Collective Isolation a group exhibition of gallery artists.
To learn more about our artists, why they create what they make and why you should collect their work read our Studio Visit conversations with each artist.
A memorial retrospective for the late American artist Robert Jerome (Jerry) Walden (b. 1941, Langdale, AL; d. 2019, Rock Hill, SC).
This is a repost of our Studio Visit conversation with Jerry Walden from March 2019.
A collection of alluring and beautiful small artwork by gallery artists! Each week of November and December we will highlight a different small work from each of our artists! Stay tuned!
Summer group show of gallery artists: James Cullinane, Pauline Galiana, Sharon Lawless, Derek Lerner, Jerry Walden and Pancho Westendarp
Studio Visits January - June 2019
For over 40 years Jerry Walden has explored Formalist compositional problems and color theory.
In February 2019 we paid a visit to Jerry Walden in his Rock Hill, SC studio to talk about his history, his influences and experiences. We'll explore these and other topics in our three-part Studio Visit interview.
In Seven Twice, Seven Twice, Jerry Walden continues his explorations of Formalist compositional problems and color theory in two new large-scale works. The colors in both artworks in the exhibition are derived from Sir Isaac Newton’s seven-hue color chart he developed from his studies and observations of sunlight through a prism (Optiks, 1704). Newton created the world’s first color wheel, thus beginning the field of color theory.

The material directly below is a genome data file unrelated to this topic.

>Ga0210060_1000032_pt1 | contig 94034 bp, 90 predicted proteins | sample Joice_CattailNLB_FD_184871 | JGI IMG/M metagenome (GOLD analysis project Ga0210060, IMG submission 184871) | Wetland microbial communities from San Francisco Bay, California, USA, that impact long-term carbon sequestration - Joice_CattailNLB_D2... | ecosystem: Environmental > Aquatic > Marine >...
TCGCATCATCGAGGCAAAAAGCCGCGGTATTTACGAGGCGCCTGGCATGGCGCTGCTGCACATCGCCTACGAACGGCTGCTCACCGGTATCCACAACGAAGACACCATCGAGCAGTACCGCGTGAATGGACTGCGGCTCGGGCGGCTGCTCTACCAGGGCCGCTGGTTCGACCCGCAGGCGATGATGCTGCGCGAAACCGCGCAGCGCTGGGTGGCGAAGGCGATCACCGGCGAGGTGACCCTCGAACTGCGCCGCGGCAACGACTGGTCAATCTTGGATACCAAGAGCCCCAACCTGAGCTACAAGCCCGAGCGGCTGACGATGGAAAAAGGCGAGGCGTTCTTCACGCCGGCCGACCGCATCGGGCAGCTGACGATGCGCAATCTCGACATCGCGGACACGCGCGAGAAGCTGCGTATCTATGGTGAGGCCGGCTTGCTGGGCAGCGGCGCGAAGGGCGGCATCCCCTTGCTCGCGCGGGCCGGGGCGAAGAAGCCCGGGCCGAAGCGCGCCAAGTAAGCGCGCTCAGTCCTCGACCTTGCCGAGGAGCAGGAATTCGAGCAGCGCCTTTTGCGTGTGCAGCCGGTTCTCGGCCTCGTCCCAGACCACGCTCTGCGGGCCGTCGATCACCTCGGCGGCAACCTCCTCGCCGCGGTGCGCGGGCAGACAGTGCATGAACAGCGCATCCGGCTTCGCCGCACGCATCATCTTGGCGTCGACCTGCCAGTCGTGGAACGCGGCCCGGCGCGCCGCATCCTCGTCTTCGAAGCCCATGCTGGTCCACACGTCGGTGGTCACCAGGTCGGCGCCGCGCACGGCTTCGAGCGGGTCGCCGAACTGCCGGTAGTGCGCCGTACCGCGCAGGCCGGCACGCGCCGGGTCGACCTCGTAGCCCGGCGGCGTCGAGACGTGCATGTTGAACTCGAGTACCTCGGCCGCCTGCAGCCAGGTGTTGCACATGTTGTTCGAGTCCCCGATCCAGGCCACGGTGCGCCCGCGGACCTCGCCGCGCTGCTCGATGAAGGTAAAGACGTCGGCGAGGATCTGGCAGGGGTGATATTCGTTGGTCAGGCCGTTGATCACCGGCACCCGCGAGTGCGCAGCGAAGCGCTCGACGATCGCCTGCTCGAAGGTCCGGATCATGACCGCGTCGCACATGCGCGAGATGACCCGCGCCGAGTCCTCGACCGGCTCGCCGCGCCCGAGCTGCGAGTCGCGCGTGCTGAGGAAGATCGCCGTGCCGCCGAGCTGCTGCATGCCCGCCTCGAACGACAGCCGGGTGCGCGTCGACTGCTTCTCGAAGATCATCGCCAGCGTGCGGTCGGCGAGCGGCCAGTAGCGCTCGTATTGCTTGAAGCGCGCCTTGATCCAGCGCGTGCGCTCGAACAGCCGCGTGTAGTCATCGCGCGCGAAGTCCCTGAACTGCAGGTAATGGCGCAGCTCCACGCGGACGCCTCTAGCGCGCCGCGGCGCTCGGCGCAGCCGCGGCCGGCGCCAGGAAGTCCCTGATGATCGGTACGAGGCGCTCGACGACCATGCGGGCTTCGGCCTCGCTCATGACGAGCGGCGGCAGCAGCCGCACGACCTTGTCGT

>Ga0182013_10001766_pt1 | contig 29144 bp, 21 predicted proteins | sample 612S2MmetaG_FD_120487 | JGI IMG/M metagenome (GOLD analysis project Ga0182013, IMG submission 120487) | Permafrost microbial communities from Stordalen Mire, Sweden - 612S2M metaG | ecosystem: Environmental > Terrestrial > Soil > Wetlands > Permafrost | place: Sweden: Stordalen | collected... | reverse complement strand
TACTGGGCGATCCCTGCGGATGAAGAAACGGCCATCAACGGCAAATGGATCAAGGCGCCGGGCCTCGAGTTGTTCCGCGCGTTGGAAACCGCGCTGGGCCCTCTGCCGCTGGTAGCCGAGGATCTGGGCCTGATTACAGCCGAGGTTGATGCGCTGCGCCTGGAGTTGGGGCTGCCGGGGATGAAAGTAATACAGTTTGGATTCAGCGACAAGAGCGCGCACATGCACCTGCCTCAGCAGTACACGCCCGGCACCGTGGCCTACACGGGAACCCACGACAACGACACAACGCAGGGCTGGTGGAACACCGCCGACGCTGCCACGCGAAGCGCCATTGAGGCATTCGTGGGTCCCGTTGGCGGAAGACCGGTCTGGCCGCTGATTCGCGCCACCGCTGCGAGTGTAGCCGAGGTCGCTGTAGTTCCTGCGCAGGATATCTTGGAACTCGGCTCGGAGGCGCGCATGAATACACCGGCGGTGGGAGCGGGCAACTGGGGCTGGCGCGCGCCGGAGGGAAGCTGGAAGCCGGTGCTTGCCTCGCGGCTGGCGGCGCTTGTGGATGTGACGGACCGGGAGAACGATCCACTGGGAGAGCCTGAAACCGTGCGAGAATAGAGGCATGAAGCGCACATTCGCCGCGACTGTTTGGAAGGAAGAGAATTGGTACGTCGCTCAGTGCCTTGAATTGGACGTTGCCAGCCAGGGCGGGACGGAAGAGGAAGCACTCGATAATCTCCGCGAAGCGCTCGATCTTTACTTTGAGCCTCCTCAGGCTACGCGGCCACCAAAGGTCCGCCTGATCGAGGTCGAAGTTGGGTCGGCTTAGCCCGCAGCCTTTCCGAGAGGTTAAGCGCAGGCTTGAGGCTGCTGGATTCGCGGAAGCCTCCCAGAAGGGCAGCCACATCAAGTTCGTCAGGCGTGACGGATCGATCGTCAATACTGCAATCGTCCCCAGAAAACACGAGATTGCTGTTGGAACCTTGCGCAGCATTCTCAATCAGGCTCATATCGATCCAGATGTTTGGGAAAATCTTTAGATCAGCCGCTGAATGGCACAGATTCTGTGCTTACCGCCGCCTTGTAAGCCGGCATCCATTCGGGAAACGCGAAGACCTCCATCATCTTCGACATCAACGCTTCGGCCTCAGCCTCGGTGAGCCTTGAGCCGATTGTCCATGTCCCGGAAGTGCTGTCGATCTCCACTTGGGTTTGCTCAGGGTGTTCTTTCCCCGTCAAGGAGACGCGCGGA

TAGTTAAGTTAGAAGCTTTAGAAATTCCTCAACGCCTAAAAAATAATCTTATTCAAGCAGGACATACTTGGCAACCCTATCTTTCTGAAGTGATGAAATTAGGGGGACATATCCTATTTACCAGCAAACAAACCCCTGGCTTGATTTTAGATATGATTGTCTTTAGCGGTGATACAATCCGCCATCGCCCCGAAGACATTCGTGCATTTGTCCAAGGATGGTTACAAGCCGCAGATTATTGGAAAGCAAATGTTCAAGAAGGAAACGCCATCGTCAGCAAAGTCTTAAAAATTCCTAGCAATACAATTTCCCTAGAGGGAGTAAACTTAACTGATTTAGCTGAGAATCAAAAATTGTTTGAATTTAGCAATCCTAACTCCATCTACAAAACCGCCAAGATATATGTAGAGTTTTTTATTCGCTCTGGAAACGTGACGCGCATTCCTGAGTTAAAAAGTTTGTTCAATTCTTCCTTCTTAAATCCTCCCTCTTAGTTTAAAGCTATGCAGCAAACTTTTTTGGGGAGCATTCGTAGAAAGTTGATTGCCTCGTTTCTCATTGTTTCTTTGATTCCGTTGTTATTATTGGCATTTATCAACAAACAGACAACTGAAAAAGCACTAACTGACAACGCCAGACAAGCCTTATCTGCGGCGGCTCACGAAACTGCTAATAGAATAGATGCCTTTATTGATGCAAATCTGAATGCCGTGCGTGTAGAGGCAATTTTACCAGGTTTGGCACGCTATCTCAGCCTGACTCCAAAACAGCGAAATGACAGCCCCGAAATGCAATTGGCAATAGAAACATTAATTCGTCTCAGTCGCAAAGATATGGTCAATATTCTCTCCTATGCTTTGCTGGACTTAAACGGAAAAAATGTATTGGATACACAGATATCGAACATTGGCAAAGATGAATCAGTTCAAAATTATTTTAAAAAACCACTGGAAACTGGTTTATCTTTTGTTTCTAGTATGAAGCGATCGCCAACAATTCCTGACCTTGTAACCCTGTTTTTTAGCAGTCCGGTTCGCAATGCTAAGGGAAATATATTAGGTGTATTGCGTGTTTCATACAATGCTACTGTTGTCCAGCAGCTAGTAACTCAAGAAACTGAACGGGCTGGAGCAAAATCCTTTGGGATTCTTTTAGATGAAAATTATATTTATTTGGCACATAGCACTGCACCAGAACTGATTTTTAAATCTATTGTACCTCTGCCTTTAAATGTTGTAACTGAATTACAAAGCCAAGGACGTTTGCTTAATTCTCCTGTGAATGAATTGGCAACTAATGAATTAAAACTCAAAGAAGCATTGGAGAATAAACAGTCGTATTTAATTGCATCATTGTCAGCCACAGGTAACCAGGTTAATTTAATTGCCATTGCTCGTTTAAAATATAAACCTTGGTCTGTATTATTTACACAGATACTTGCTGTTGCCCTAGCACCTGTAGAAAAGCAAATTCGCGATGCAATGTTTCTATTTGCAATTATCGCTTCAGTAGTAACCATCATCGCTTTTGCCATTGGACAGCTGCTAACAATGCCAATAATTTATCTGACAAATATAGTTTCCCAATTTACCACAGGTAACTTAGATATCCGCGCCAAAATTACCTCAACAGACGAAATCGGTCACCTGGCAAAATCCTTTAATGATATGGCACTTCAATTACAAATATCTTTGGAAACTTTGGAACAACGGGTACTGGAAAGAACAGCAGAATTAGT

Through hardedge paintings in acrylic on canvas Jerry Walden investigates the nature of the aesthetic experience by combining Formalist compositional elements of color, line, pattern and direction with personal emotions and memories.
Jerry Walden paints hard-edged visual abstractions in acrylic on canvas by layering and juxtaposing random and well considered stripes of color to form undulating lines of shifting hue and direction that result in multi-colored Formalist compositions.
Three years ago, a diagnosis of cancer provided artist Jerry Walden the impetus for reflection. Looking back over his career, he felt much of his work was no longer visually valid. To reenergize both himself and his work, he began blocking out parts of his original paintings, covering some parts, leaving others to show through. In Deconstructing Jerry #40 (pictured at right), for example, the artist took his 1971 painting, Hi-way Drive-in, rotated it and painted over some of the original colors. By combining parts of his work that he finds valid with new layers of paint, he creates reinvigorated patchworks that have a life of their own.